The United States sided with protesters over the weekend, threatening to stop aid to Egypt if President Hosni Mubarak does not promote reforms in the country. Washington also added that the Egyptian public's grievances require an immediate response from the government
"The possibility of being abandoned over interests is always possible," says Hebrew University Professor Michal Pomerantz, an expert on international law and US foreign policy.
According to Pomerantz, "The United States is not completely committed to a state, and what happened in Egypt as well as in Iran – with which it had such close relations at one point, that Carter was considering transferring it nuclear technology – proves that it is always possible, especially when there are changes in the administration, as has happened in the United States."
However, the Hebrew University professor emphasized that such a scenario is still far from becoming a reality.
Prof. Pomerantz notes the United States must decide what is worse – the current situation, in which there is no real democracy in Egypt, or the possible outcomes. "Not only the local population will suffer, but also the United States' interests and of course its neighbor Israel," she claims.
In a conversation with Ynet, Prof. Eytan Gilboa, an expert on US policy from Bar Ilan University, recommended to take precautionary measures and "think over" our relations with Washington, despite the support in congress and positive public opinion.
'Obama stabbed Mubarak in back'
According to Prof. Gilboa, Barack Obama stabbed Mubarak in the back and has already turned his back on Israel once, and therefore we must "take a good look into the future. We must develop our foreign relations with the rising powers – India, with whom we already have military cooperation, and China. However, we must also focus on improving our complex relations with Europe," he added.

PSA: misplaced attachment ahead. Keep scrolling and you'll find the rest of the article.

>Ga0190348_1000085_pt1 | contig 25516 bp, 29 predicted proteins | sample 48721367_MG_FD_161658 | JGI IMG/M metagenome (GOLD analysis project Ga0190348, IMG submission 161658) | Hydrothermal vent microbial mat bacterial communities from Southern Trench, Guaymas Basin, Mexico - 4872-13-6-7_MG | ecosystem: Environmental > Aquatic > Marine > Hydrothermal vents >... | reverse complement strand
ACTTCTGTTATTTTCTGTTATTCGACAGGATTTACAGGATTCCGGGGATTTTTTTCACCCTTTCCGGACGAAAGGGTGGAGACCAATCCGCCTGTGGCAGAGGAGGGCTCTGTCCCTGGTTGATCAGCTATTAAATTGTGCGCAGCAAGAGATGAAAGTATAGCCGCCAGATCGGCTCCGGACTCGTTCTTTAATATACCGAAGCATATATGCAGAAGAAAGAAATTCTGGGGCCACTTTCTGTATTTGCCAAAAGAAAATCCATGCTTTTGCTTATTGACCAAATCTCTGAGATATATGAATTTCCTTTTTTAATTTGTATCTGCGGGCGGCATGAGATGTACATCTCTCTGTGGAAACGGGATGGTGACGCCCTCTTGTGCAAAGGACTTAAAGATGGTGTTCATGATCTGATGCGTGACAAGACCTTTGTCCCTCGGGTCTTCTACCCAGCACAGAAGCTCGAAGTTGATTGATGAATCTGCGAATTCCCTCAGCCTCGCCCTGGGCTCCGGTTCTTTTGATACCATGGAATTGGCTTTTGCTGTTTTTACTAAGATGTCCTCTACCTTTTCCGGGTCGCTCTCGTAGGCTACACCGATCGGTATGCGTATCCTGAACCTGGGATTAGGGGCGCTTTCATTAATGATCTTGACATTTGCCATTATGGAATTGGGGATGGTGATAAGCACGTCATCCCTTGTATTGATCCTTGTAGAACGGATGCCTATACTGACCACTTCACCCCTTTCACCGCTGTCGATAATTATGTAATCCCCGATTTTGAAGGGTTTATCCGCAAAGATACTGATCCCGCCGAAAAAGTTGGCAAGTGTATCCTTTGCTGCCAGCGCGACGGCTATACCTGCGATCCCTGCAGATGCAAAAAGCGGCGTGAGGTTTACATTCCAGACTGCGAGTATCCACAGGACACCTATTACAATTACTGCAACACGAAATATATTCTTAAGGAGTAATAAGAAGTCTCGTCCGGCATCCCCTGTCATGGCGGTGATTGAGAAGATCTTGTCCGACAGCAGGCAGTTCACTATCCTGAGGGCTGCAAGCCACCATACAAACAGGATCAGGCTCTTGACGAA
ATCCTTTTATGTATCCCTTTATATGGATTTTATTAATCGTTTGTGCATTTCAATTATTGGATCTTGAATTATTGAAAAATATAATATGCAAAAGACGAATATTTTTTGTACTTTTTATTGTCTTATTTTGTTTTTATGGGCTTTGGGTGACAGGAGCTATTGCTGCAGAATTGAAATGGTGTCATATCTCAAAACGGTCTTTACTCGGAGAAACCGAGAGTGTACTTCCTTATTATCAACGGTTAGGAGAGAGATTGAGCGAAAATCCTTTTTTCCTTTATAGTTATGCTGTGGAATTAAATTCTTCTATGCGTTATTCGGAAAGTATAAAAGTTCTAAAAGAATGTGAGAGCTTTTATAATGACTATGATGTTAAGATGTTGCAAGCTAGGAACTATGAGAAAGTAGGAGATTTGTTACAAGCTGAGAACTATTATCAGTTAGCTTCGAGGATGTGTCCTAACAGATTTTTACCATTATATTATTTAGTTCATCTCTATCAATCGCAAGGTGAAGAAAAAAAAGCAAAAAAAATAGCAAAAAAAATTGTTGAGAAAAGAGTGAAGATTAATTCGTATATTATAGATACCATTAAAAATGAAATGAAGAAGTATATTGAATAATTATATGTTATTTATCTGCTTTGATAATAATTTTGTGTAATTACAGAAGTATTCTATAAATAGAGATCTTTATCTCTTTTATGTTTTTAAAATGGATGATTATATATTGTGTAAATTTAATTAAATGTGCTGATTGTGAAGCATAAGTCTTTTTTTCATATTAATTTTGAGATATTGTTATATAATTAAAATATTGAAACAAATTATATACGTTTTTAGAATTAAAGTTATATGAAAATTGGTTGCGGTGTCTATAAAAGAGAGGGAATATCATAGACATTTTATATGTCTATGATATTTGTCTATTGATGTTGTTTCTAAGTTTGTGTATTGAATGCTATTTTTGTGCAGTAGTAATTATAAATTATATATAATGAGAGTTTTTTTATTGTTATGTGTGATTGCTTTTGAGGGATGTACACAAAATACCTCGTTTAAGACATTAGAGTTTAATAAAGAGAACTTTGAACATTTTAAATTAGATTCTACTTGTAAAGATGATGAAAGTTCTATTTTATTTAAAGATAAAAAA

Obama is working tirelessly to spread democracy, and is leading the Egyptians toward a monarchy, claimed Prof. Gilboa. The implications, he warned, will also reach Israel.
Protests in Cairo (Photo: AP)
"He's doing what Carter did when he tried to meet with Khomeini. It happened also in Lebanon, when the Americans thought they would 'expel the Syrians,' and also in Gaza. These were all done under a wrong misconception, which eventually influences us," he said.
"All of the United States' Middle Eastern allies will have to think things over, and Israel loses here as well, because Iran will consider this as another Iranian victory, just like any other blow to the United States.
"Obama's shortsightedness might change the world order by serving Iran's interest – which is to change the regimes in the regional countries that are still moderate. Not to mention a situation in which there is a nuclear Iran, and the United States is completely out of the Middle East," Prof. Gilboa noted.
However, Prof. Gilboa stressed that there is also some room for optimism. "We have a democracy, and our stocks may even rise in Washington because Israel is stable, and the only one that can be trusted in the Middle East.
"In addition, the American public opinion is on our side – some two thirds of the public supports Israel, and in the congress the biggest agreement is over issues revolving Israel," he concluded.
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